New York City air quality reaches dangerous levels due to Canadian wildfire smoke
Smoke from hundreds of wildfires burning in Canada continues to create dangerous air quality conditions across New York City and the Tri-State.
Health officials are urging area residents to limit outdoor activities on Wednesday.
The National Weather Service has issued an Air Quality Alert for New York City and parts of the Tri-State area.
At this point, New York City schools remain open, but students will not be doing any outdoor activities during their school day.
Smoke from Canada’s wildfires has been moving into the United States since last month. The most recent fires near Quebec have been burning for at least several days.
The U.S. Environmental Protection Agency said hazy skies, reduced visibility and the odor of burning wood are likely, and that the smoke will linger for a few days in northern states.
“It’s not unusual for us to get fire smoke in our area. It’s very typical in terms of northwest Canada,” said Darren Austin, a meteorologist and senior air quality specialist with the Rhode Island Department of Environmental Management. But, usually, the smoke has been aloft and hasn’t affected people’s health, he said.
The Quebec-area fires are big and relatively close, about 500 to 600 miles (roughly 800 to 970 kilometers) away from Rhode Island. And they followed wildfires in Nova Scotia, which resulted in a short-lived air quality alert on May 30, Austin said.
Jay Engle, a National Weather Service meteorologist based in Upton, Long Island, said the wind trajectory that allowed smoke and hazy conditions to be seen in the New York City area could continue for the next few days. Of course, he said, the main driver of conditions is the fires themselves. If they diminish, the haze would too.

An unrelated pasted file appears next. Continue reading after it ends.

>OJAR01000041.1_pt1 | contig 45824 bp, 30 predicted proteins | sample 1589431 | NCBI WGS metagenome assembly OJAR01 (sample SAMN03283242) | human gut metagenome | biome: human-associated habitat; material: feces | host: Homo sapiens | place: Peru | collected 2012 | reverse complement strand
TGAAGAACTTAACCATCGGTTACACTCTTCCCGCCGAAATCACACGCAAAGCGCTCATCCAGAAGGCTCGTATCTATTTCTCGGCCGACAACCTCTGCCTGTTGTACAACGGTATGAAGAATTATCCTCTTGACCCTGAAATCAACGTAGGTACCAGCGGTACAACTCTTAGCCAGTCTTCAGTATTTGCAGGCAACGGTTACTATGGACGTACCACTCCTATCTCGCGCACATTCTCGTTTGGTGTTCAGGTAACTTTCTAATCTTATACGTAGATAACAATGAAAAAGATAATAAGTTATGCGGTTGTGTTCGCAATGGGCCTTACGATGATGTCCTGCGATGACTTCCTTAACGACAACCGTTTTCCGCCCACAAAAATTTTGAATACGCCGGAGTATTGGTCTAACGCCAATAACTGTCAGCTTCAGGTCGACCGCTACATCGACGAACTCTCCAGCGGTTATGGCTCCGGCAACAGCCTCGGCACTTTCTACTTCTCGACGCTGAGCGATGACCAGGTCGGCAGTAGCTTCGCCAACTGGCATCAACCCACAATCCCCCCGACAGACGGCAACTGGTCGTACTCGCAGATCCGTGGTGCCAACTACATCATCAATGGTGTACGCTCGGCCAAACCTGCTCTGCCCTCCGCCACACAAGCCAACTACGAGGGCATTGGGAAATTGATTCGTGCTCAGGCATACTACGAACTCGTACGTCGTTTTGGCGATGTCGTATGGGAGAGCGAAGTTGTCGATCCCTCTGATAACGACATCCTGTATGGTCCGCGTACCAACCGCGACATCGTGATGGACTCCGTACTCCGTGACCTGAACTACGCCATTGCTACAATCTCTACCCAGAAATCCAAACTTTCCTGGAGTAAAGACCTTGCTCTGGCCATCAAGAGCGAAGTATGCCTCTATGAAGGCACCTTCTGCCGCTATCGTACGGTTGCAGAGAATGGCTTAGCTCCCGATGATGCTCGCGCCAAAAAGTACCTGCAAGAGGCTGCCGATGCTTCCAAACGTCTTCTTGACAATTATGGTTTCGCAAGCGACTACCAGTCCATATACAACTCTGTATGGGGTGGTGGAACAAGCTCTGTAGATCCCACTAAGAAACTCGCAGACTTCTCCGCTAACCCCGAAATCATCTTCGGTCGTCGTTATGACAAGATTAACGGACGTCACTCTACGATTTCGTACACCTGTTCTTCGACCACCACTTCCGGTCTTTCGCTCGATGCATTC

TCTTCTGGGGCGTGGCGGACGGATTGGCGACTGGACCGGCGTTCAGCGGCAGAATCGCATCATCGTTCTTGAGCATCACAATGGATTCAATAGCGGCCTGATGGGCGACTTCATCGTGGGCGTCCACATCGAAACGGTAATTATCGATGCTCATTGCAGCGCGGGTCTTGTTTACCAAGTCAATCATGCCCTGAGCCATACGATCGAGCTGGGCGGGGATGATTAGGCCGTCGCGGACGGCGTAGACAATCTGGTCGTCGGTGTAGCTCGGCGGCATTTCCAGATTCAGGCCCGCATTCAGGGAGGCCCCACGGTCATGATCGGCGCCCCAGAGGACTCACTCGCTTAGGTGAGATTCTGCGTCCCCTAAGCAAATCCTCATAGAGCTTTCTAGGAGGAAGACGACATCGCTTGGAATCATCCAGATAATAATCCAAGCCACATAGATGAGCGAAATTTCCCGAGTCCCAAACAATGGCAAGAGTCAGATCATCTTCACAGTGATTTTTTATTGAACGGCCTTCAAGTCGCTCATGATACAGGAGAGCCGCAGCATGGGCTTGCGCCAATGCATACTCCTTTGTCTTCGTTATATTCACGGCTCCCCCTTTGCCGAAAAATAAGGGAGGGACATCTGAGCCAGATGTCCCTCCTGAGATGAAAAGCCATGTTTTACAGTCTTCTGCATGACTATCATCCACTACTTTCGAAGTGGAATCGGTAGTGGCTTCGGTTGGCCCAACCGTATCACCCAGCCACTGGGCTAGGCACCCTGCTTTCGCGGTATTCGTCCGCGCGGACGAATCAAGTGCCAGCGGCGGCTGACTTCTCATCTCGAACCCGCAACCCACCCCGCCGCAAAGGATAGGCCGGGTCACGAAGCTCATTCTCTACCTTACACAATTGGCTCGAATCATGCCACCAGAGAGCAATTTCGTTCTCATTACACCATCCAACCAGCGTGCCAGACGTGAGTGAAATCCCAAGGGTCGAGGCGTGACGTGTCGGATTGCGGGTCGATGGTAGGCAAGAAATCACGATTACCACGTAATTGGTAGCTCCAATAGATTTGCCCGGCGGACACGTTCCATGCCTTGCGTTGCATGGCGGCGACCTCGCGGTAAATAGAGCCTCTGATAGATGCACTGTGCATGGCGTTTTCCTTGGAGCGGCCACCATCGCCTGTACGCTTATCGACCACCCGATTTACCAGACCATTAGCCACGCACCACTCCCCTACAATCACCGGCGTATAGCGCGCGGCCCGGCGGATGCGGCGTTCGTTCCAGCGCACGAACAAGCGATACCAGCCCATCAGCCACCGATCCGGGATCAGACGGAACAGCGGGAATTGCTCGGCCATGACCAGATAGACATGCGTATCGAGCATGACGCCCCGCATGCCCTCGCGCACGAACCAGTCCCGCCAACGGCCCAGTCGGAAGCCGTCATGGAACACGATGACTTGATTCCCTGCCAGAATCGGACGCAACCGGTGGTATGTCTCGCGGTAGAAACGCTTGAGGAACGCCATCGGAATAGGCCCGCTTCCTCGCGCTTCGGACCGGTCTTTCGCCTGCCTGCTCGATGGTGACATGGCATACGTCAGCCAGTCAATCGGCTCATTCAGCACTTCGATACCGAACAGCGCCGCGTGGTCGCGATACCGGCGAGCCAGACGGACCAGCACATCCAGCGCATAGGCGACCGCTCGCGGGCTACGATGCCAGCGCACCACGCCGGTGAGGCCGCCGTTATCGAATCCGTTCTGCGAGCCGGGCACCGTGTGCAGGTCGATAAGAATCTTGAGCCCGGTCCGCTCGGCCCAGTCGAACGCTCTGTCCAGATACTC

The smoke is making for potentially dangerous conditions, especially for people with respiratory issues.
Exposure to elevated fine particle pollution levels can affect the lungs and heart.
The air quality alerts caution “sensitive groups,” a big category that includes children, older adults, and people with lung diseases, such as asthma and chronic obstructive pulmonary disease.
Dr. Jack Caravanos is an environmental health expert at NYU who studies environmental toxins and pollution. He says because of the Canadian wildfires, the air quality is three times worse than normal.
“As time goes on, the air inside a building will ultimately equal the air outside, so for homes, restaurants, delicatessens, the air quality inside will pretty much match the air quality outside, especially as this thing goes on for a few days,” Caravanos said.
Kids, who often are encouraged to go out and play, “are more susceptible to smoke for a number of reasons,” said Laura Kate Bender, the lung association’s National Assistant Vice President, healthy air. “Their lungs are still developing, they breathe in more air per unit of body weight.”
The New York City Department of Education recommended that “prolonged outdoor activity be limited and that special attention be made to vulnerable students and staff populations.”
Meanwhile, Northern Quebec’s largest town was being evacuated as authorities turned their attention to communities in the northern and northwestern parts of the province where firefighters worked to beat back threats from out-of-control blazes.
According to the province’s forest fire prevention agency, more than 150 forest fires were burning in the province on Tuesday, including more than 110 deemed out of control.
Quebec Natural Resources Minister Maté Blanchette Vézina told reporters in Quebec City that evacuees across the province number just over 8,300, down from 10,000 to start the week, but the Abitibi region remains a concern.
“We are not expecting rain in the short term, which is what makes it more difficult to fight fires,” Blanchette Vézina said.